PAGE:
Tuesday, 10 September 2013

RPG Puzzles: A Post Mortem, Part 1

RPG Puzzles: A Post Mortem, Part 1

In my weekly Warhammer Fantasy Roleplay 2nd Edition campaign, my players recently stumbled into a secret underground, Chaos-infused, giant magical lair. Yes, it is as ridiculous as it sounds.

This lair had at its front a giant door with four keyholes, and the party had it explained to them that they needed to solve four separate puzzles to open each lock and progress.

When planning for this session, I wanted to make 4 separate and unique puzzles, each that will reward the players in a different way. Whilst we haven't finished all four of them yet, the players did complete the first two last night, and so I am going to break them down, go into what worked and what didn't work, and then analyse the results.

Puzzle #1: The Hall of Paintings

The Hall of Paintings was the first puzzle my players encountered. It consisted of a small room with 5 hooks on the walls, 5 empty and unique picture frames, and 5 unframed pictures. The players were given 8 clues between them, and 'control' over the clues they were given (I.e. they held the clue note, and chose where it went and how it applied).

The puzzle was essentially a logic puzzle, except that I printed out and created the frames and paintings for the players to actually hold and assemble as they saw fit. In retrospect, I think this is what sold the puzzle to them. Further, the clues were essentially riddles - short and to the point, which hinted at one aspect of each painting and each frame. The players had to determine if the clues referred to the placement order, or the framing, or what.

In my experience, puzzles such as this without the visual components, often become a situation of everyone sitting back bored whilst the one or two smartest puzzlers in the room figure it out on a sheet of paper. However, with the visual aids, everyone could see what was happening, and everyone could move the components around.

When I introduced a penalty for placing the wrong painting in the wrong frame, tensions rose and everyone around the table took it in turns to place one painting. You could have cut the suspense with a knife.

It was perfect!


Logic puzzles and riddles can work great, despite their general dislike in the RPG community, so long as the GM provides a visual aid for the players. Always have something that everyone can look at and get their hands on. Just like combat needs a battle map and miniatures, puzzles need puzzle pieces.

Feel free to download and try out the Puzzle for yourself! (Note, GMs only. If you want your GM to run this puzzle for you, ask your GM to download it, as it contains the solution and spoilers.)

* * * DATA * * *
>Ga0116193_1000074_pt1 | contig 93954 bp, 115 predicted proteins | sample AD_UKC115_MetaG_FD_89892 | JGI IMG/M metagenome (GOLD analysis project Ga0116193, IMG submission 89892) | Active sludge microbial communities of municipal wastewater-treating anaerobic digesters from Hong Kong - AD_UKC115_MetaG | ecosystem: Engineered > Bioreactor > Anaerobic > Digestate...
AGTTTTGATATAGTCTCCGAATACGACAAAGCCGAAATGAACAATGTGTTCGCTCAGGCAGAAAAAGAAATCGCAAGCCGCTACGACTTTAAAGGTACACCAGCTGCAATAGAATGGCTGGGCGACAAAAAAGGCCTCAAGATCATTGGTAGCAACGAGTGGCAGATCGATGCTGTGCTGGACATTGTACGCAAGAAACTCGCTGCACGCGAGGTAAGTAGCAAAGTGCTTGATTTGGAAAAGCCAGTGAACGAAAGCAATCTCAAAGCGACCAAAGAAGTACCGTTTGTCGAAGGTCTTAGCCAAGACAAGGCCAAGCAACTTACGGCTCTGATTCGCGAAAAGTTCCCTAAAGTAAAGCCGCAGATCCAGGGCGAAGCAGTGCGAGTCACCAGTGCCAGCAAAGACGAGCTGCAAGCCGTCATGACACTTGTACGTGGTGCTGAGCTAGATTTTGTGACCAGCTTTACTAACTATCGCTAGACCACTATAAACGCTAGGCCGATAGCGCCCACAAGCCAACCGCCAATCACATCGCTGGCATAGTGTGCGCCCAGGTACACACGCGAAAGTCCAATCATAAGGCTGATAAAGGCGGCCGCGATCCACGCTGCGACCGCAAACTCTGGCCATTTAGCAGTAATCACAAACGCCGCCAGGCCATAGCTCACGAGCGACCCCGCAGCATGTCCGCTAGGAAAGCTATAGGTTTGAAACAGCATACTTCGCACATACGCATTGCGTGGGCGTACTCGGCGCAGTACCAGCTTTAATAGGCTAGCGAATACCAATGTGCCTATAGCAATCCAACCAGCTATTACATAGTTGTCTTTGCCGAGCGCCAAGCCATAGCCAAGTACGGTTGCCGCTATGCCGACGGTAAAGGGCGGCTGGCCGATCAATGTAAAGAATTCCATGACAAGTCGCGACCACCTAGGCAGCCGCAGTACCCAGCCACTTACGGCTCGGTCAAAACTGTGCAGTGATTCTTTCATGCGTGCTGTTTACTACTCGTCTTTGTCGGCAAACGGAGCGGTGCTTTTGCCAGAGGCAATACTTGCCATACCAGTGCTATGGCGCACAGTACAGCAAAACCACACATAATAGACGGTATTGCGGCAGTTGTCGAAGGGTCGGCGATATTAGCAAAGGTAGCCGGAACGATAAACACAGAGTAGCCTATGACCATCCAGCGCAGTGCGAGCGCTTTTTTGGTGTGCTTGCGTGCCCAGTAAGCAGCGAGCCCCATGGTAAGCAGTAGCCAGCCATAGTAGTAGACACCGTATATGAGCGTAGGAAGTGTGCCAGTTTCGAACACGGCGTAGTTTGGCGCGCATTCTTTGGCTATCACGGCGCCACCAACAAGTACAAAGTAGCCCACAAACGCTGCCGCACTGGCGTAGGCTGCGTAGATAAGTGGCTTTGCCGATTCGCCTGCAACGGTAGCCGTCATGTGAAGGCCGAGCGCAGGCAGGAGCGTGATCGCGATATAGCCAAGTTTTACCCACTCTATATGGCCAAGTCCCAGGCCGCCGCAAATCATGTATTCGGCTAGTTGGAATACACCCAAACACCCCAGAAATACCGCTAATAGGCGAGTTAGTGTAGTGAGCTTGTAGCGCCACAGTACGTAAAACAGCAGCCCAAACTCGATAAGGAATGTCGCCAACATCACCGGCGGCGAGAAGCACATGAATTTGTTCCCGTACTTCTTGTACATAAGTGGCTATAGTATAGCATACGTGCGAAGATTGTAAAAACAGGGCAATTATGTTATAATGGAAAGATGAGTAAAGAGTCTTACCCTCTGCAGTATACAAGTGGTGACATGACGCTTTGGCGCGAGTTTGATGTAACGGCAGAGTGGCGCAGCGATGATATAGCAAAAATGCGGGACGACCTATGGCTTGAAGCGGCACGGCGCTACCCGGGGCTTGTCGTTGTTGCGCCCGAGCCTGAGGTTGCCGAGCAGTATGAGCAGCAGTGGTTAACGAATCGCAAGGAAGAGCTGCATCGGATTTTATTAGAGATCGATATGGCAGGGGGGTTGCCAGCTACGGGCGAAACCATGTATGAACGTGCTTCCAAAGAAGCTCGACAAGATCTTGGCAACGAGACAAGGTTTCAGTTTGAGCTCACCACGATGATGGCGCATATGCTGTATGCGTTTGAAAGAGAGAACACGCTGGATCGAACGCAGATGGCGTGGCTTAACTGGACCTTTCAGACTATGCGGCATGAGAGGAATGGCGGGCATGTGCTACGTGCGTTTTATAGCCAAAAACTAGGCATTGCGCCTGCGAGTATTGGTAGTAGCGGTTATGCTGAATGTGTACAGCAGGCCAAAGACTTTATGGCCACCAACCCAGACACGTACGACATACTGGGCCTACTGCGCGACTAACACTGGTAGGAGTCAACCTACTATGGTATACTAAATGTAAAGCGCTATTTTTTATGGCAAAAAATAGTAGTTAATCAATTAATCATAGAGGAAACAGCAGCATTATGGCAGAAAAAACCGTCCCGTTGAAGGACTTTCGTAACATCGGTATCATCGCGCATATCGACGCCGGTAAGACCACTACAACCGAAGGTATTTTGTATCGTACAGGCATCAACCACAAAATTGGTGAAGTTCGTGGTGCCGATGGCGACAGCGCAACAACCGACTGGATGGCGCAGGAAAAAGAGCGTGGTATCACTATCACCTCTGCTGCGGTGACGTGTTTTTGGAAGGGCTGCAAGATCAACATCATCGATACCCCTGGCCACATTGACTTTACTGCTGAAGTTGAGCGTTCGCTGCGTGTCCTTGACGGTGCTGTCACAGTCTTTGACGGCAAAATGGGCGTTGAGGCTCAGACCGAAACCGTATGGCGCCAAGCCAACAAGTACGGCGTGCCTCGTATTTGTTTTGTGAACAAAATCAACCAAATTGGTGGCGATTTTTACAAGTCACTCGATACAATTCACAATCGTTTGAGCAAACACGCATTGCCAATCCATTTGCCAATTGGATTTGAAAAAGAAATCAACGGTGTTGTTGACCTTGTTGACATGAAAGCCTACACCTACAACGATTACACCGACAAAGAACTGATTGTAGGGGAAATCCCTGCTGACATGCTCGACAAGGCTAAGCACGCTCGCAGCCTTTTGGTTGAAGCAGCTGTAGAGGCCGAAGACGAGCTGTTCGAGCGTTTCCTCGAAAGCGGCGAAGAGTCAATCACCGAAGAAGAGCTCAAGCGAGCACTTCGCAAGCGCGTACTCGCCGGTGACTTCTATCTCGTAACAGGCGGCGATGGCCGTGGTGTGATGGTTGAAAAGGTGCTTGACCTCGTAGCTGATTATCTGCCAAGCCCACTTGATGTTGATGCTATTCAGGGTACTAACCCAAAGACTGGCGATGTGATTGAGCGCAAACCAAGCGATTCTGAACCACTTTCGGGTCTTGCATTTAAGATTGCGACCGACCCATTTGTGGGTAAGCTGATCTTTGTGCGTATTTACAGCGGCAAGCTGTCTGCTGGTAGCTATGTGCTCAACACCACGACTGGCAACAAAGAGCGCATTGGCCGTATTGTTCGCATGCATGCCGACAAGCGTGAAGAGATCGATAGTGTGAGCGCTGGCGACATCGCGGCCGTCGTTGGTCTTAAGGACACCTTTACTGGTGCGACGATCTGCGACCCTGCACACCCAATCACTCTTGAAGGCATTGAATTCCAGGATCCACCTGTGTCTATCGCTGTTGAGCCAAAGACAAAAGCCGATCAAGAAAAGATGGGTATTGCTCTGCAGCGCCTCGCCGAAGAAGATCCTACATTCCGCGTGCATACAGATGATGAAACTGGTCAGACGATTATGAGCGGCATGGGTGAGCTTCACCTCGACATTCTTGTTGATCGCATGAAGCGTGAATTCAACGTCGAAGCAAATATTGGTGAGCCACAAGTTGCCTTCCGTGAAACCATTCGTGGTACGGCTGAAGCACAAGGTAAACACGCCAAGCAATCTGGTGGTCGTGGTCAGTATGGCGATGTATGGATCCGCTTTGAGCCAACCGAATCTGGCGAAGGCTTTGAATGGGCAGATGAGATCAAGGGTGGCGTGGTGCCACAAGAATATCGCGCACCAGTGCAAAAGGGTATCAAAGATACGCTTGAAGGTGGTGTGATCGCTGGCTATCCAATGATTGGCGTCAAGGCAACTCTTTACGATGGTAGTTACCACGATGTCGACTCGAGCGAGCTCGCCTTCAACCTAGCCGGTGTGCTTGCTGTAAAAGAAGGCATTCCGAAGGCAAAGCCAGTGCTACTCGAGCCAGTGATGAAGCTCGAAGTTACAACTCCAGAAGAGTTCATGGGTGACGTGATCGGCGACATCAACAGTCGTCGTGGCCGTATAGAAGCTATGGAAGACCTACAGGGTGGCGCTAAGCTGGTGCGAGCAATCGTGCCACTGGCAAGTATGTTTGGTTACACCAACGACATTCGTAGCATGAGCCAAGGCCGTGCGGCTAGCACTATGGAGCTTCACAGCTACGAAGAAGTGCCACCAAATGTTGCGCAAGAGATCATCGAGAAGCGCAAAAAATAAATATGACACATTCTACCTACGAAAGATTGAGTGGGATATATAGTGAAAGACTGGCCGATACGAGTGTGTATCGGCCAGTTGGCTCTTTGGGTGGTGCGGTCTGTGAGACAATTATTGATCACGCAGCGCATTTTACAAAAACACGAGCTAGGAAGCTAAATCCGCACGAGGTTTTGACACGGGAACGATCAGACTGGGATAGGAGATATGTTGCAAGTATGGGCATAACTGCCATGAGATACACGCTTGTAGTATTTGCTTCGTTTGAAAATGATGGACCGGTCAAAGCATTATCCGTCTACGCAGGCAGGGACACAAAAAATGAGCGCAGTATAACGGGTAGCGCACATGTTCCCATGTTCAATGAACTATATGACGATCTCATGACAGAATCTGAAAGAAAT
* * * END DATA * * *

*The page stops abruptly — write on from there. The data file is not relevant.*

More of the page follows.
Puzzle #2: The Hall of the Hydra

The Hall of the Hydra was the second puzzle encountered in the crazy lair/laboratory. This puzzle consisted of a Hydra with four different heads (one for each Lesser Daemon of each Chaos God, so there was a Bloodletter head, a Plaguebearer head, a Daemonette head and a Horror head), as well as a pattern sequence surrounding the Hydra, which had the four icons of the Chaos Gods in the following order:

Slaanesh, Nurgle, Khorne, Tzeentch.

The Hydra would attack the closest player to each head each round with their special abilities, until such a time as the players figured out the puzzle. I wont give away the puzzle here, for I intend to upload it so that other GMs can run it for their players, so...


The trick lies in the sequence with which the players kill the Hydra heads. If they kill a head out of order, it regrows and sprouts a twin. Thus, the players need to systematically kill each head in correct order, otherwise they will be knee deep in Hydra heads.

Every GM out there should be shaking their heads at how moronically simple this puzzle is, and how obvious it would be for the players, but it was surprisingly effective. The players enjoyed the ability to overcome the puzzle and figure it out. They took great pride in not spawning a single extra head throughout the entire battle, and I rightly congratulated them at the end for their cunning.


Simple, combat-based puzzles can work really well if they are based on a clever trick which doesn't take a genius to over come, but if failed, can really hamper the players. My players enjoyed this puzzle because it gave them a chance to all shine in combat whilst tactically defeating an enemy in a way they had never had to before (one after the other, instead of a mass murder-fest).

Never underestimate the power of praise and the joy people feel from understanding the rules and using them to success. It is the same reason board games and strategy games are so fun, so why wouldn't it apply to tabletop RPGs as well?

Final Conclusion of Part 1

Puzzles tend to get a lot of flak in the RPG community, but, so long as they are used sparingly, and not the focus of every session, they can be a great set piece that the players will enjoy greatly and remember for a long time to come.

Just remember, though, that your puzzles can't be static - there has to be some limiter (wrong moves = penalties/a time limit/something trying to eat you, etc) otherwise it becomes boring, and you end up with one engaged player and the rest sitting bored and left out.

I hope you enjoy the puzzles, and I hope you make some of your own. If you do either, let me know how they go!